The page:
Home Modification for Alzheimer's
How to Get Your Home Ready for Alzheimer's Care
Your goal in adapting the home for a person with Alzheimer's disease (AD) is to keep the surroundings as familiar as possible, while making the changes necessary to create a home that is calming, reassuring, safe, and supportive. This will make it possible for the person with dementia to be as independent as possible and for you to provide care as it is needed.
Creating a Safe Home Environment
Creating a safe home environment for a person with Alzheimer's disease requires changes that would be made for any older person, but you should also consider any physical or mental disabilities he or she has that are unique to Alzheimer's disease and try to plan ahead for future difficulties.
The environment should be suitable or right for the symptoms of the disease, which include:
- Memory loss
- Confusion about where he is
- Confusion about how to get to or find a particular room
- Decreased judgment
- Tendency to wander
- Poor impulse control
- Changes in vision, hearing, depth perception
- Sensitivity to changes in temperature
You can't predict every need that will come along. Alzheimer's disease symptoms get worse as time goes on. In the early stage it causes mostly thinking (cognitive) difficulties. Eventually it causes physical decline as well. In the late or severe stage, the loss of abilities such as walking has a major effect on how much care will be needed. Features of the home, such as steps and narrow bathroom doors, can become major obstacles to providing care.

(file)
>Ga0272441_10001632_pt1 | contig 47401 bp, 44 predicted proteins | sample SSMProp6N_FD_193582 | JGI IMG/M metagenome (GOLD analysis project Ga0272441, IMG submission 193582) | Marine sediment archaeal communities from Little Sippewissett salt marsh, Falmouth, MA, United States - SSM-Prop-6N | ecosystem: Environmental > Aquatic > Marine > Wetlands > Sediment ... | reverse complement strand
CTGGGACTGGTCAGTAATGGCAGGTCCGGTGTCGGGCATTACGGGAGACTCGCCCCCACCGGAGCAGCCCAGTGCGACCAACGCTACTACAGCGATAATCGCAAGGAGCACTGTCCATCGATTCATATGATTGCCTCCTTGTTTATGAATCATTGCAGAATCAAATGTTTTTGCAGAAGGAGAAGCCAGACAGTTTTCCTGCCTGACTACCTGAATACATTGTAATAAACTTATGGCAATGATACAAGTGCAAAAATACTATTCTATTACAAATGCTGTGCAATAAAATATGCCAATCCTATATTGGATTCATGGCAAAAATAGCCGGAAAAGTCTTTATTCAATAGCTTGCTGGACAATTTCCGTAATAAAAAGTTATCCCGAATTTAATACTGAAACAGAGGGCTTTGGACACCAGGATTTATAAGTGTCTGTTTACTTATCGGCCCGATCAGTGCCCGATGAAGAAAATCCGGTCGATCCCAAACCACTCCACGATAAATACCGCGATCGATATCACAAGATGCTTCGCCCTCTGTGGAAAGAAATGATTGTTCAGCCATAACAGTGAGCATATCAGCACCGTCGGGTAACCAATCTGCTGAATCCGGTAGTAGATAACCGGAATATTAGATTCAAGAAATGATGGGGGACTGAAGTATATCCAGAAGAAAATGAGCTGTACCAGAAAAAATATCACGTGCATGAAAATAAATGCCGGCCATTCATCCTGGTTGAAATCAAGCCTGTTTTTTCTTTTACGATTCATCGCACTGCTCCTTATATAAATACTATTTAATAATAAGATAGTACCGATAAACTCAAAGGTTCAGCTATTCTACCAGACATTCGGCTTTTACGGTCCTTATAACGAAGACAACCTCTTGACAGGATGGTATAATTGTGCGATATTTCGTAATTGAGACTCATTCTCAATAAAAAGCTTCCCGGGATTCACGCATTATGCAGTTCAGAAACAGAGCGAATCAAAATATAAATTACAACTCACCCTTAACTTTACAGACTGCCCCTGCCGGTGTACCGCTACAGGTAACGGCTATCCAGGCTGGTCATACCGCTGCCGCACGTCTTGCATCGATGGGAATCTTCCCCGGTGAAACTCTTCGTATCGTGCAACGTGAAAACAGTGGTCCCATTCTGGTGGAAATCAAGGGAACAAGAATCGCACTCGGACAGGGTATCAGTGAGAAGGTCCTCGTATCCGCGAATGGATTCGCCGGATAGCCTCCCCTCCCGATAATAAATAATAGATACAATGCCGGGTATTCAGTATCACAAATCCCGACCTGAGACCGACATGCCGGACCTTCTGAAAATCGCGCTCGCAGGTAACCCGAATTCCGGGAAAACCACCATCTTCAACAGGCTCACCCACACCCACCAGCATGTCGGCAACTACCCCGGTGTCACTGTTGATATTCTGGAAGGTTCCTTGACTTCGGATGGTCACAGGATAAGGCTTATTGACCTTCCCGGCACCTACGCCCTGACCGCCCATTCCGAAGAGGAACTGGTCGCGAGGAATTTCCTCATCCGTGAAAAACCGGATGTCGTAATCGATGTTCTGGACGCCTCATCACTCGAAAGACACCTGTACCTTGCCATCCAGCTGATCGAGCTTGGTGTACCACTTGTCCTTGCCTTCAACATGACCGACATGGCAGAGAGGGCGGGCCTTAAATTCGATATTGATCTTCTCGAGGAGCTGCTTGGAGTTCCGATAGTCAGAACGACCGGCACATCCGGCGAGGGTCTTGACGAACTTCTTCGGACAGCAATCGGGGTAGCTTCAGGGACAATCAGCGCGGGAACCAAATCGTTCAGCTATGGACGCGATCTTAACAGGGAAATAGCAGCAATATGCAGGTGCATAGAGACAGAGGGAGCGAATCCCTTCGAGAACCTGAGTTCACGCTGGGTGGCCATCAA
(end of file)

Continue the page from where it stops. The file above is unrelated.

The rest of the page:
While the behavior of the person in your care may sometimes seem highly unpredictable, and leave you feeling off balance and upset, you may feel more in control if you learn what to expect in the future because of the disease and make the changes to your home early on. This way you know you are getting as ready as you can for what will follow.
Not all changes to the home need to be made at once. Remember that it is difficult for a person with AD to adjust to changes in the environment. For this reason, it may be best to make some changes when the person is in the early stage of the illness and will have the easiest time getting used to them.
If you are making changes to a home in which you do not live, your parent's home, for example, be aware and sensitive to what these possessions mean to the elderly person and proceed with sensitivity. While sorting, you may come across an old childhood item of yours that your parents saved and you haven't thought about in years. The tug at your heart as you move it to the get-rid-of pile is a hint of the challenge and pain that is part of Alzheimer's care.
Some caregivers feel that so much is already being asked of them that to change a home that is familiar and pleasant is very distressing. Thoughts like, ''I don't want my home to look like a hospital'' are completely understandable. Each caregiver has to find her own way of dealing with this. Your dislike of adjusting to a raised toilet seat, for example, can give you insight into the adjustments a person with Alzheimer's needs to make just as the disease is slowly robbing him of the ability to have a say about those changes. Having compassion for the person with the illness will help you to plan for gradual changes to the home that will be needed as the disease progresses. Having an understanding of the disease will help you feel less resentment about them.
When the necessary changes are made, the home will be safer. The person with Alzheimer's disease will be able to function better, and your job as a caregiver will be less physically and emotionally stressful. The chance of a fall, an accident, and frightening experiences such as having the person in your care wander away from home will be reduced. As you think about the safety you will gain, adapting the home may seem much more worthwhile. You may find that in the end you are pleased with the steps you have taken to improve the quality of life of the person with AD and the care you can provide.
Although the list of suggestions is long, only make those changes that are relevant to your situation. The fewer changes made to get the job done the better.